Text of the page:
Baskerville Apartments
121 South Hamilton Street

Between 1910 and 1920, twenty-nine small and medium-sized apartment houses were constructed in Madison to contain a booming population surge. A century later the Baskerville is one of just a few residents from that time would recognize today. Local architect Robert L. Wright is considered to have done some of his best work on the classically-flavored Baskerville in 1913.


State Office Building
1 West Wilson Street opposite Carroll Street

The 177-foot-tall State Office Building that dominates the Madison skyline was built in three separate stages between 1931 and 1959. The main block, designed by State Architect Arthur Peabody, boasts a polished granite facade with bas-relief Art Deco ornamentation that includes a stylized version of the the state coat of arms. On the shield of the coat of arms are symbols for agriculture (a plow), mining (a pick and shovel), manufacturing (an arm and hammer), and navigation (an anchor).  

U.S. Post Office and Courthouse
210 Martin Luther King, Jr. Boulevard at northwest corner of Wilson Street

During the 1920s the federal government got into the business of building large civic temples and Madison received this fine Neoclassical ornament in 1929, designed by the supervising architect for the Department of the Treasury, James A. Wetmore.

Madison Catholic Clubhouse
15 East Wilson Street

This Mediterranean Revival clubhouse, infused with Art Moderne elements, was built for the Knights of Columbus in 1938. The Knights were a Catholic organization and go-to church architect John J. Flad designed the building. The building was used by several other Catholic groups and housed the offices of the Catholic Diocese.  

Bellevue Apartments
29 East Wilson Street

In the early 1900s multi-unit housing began to appear in Madison for the first time and among the early apartment buildings, the Bellevue was the largest. Aimed at a slightly upscale resident, the Bellevue was also one of the best-appointed and constructed. Charles E. Marks, a local builder of mostly Craftsman-style residences, took on his only large-scale project here and a century later the Bellevue appears essentially as Marks constructed it. The building pioneered modern conveniences, including electric elevators, food and laundry service, and centralized vacuum, trash disposal and refrigerator systems.


Christian Dick Block
106 East Doty Street at South Webster and King streets

Madison architects Alan Conover and Lew Porter filled this triangular site with a modified Richardsonian Romanesque style building in 1889. Based on the works of Boston architect Henry Hobson Richardson, the brawny style enjoyed a brief flurry of popularity in the late 1880s and early 1890s, especially for imposing civic buildings. Conover and Porter were skilled practitioners of the style, elements of which can still be seen here, although much has been lost, in the rough-faced stone and polished pillars of the corner entrance, the bold arches and the conical tower. Christian Dick used the building to house his wholesale liquor business.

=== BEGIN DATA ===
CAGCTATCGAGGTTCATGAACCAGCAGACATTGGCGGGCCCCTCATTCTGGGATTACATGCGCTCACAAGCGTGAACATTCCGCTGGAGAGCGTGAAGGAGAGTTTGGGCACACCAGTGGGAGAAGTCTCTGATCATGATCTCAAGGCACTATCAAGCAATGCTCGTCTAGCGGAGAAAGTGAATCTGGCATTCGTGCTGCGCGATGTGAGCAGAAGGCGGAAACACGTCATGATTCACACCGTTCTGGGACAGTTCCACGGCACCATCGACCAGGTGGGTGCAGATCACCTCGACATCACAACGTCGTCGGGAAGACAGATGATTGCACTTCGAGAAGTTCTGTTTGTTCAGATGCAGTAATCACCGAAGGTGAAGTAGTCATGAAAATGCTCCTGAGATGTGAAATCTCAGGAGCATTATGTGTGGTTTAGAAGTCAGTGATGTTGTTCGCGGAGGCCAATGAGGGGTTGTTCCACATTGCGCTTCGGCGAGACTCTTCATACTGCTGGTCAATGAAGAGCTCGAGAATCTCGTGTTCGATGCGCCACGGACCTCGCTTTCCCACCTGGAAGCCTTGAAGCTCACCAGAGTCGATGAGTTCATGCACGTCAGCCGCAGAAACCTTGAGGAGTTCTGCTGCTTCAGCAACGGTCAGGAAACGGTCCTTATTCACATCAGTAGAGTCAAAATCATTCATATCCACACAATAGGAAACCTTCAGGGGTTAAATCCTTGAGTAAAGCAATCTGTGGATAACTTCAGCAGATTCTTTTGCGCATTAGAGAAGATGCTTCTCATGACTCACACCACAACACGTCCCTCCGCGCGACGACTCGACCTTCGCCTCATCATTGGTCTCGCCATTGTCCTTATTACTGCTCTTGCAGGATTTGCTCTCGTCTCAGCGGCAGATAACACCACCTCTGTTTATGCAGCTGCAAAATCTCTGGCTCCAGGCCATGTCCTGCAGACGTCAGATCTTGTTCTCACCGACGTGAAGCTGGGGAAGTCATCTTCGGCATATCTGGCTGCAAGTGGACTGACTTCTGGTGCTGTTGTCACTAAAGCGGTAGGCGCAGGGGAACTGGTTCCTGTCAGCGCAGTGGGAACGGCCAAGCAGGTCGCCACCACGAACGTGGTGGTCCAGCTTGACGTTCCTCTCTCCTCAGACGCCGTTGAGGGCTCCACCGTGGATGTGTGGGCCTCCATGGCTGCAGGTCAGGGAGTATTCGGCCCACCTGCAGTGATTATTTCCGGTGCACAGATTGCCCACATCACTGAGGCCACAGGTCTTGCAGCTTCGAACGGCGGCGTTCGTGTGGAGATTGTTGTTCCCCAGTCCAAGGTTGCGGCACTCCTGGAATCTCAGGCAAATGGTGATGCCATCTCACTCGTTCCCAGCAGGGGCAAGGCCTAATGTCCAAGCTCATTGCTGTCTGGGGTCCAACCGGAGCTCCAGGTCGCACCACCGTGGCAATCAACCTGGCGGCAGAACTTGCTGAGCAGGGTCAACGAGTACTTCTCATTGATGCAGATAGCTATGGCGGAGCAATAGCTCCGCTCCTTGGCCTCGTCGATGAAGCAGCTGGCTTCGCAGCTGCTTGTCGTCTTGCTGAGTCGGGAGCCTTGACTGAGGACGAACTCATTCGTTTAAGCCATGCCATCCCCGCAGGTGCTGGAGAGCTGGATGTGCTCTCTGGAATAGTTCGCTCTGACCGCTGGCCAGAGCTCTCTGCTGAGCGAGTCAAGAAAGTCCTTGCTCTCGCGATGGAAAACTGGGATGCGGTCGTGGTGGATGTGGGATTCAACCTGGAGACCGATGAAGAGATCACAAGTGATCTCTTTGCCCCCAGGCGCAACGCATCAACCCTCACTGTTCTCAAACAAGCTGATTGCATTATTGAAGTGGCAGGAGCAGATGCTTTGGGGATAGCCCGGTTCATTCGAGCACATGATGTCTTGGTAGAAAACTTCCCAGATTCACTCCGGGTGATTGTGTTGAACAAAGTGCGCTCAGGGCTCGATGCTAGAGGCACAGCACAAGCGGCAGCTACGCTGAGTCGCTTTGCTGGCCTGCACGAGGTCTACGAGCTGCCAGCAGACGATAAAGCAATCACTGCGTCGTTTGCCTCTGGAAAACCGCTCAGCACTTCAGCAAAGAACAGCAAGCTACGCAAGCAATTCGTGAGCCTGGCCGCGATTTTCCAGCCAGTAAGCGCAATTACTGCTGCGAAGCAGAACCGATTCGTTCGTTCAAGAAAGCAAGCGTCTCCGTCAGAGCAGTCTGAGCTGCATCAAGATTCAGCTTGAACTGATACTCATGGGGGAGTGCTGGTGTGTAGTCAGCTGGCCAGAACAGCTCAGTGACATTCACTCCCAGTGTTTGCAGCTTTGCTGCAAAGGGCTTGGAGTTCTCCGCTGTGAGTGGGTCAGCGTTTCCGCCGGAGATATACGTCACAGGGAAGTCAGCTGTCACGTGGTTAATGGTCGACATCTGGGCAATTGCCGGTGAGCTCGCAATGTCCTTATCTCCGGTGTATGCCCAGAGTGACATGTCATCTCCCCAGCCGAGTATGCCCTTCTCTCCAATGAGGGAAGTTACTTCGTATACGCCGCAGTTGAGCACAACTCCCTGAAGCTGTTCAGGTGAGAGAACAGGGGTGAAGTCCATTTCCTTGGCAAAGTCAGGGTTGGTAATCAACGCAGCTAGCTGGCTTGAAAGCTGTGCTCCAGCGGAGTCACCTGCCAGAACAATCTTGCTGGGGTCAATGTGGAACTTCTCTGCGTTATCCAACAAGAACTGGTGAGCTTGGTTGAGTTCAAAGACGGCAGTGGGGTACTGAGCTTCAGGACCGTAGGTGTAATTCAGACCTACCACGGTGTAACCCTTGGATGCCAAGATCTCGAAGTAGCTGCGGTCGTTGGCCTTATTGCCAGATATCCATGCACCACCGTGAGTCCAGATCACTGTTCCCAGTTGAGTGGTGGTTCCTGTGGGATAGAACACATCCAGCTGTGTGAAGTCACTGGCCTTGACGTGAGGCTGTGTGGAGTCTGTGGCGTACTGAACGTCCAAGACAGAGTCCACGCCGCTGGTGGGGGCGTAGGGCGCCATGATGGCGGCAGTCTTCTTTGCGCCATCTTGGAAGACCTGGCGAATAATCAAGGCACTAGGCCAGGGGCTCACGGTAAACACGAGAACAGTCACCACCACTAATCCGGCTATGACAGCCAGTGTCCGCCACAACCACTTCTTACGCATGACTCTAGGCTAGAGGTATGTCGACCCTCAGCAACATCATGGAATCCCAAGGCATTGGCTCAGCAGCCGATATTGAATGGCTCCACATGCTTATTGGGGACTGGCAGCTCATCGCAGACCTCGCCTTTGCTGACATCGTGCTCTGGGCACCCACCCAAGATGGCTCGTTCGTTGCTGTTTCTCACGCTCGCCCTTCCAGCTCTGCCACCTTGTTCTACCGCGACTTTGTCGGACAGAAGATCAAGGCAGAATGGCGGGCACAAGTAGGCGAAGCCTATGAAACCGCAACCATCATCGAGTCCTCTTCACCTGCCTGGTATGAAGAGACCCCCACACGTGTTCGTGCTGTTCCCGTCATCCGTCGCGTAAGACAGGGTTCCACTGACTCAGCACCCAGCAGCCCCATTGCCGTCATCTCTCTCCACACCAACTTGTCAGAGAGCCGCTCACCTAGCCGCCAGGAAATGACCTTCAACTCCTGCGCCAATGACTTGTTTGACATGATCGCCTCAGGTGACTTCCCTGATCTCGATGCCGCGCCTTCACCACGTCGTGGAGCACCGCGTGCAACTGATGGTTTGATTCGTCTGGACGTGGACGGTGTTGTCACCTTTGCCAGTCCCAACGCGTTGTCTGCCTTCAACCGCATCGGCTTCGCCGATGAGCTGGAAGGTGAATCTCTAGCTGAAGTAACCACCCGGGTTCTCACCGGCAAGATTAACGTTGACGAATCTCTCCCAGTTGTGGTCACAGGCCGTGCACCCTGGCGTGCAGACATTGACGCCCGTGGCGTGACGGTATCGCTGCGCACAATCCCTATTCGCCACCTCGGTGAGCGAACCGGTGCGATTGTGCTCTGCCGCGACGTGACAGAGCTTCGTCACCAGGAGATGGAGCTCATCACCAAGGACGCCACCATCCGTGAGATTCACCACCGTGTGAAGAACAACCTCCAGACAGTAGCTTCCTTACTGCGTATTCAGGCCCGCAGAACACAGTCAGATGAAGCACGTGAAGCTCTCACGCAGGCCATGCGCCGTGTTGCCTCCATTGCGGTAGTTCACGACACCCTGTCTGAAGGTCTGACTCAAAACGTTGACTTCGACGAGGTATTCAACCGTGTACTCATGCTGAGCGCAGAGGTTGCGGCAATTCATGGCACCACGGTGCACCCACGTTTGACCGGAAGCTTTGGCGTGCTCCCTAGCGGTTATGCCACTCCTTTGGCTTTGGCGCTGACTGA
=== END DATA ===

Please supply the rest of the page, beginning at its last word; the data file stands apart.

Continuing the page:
Fess Hotel
119-123 East Doty Street at King Street

George Fess arrived from England in the late 1830s without the proverbial penny to his name. He crewed on a Lake Michigan steamer and came to Madison in 1842 to work as a cook. Fess was able to open a small grocery store and eating house of his own in the 1850s and was soon taking in boarders and travelers to the capital city. It was a workingman’s establishment where a room and a meal could be had for less than $2.00. The operation engulfed the entire block with a saloon, ice house and a livery with accommodations for 60 horses. In 1901 the building picked up a picturesque Queen Anne facelift highlighted by decorative ironwork. The Fess family continued to operate the town’s longest-running hotel until 1973.


Majestic Theatre
115 King Street

Edward and Otto Biederstaedt built the Majestic in 1906 as the second vaudeville theater in Madison, hiring Louis W. Claude and Edward F. Starck to design what they hoped would be the first of a string of similar houses across the Upper Midwest. In 1911 a third floor was added to the Neoclassical theater as it evolved into the town’s first large movie theater. The following decades brought the typical boom times for movies in the 1930s and 1940s and the decline of the 1960s and 1970s. The Majestic stayed alive with “adult fare” and was eventually revived as a live performance stage. 

Suhr Building
104 King Street at Pinckney Street

John J. Suhr sailed from Germany for Wisconsin in 1857 when he was 21 years old. He found work as a bookkeeper and by 1871 he was ready to open the town’s oldest bank to serve the expanding German community in Madison. In 1887 Suhr built this three-story flat-iron building for his German-American Bank. John Nader, who was the City Engineer when he came to town to design the Madison sewer system, contributed the Italianate-flavored design, which remains unaltered save for a tweaking of the roof pediment over the entrance. As Nader took on more architectural projects he concentrated solely on his design work and became one of the town’s leading late 19th-century practitioners. The bank changed as well, dropping its German-associated roots during the World War I and emerging as the American Exchange Bank. The Suhr family moved the bank from its ancestral home here in 1922.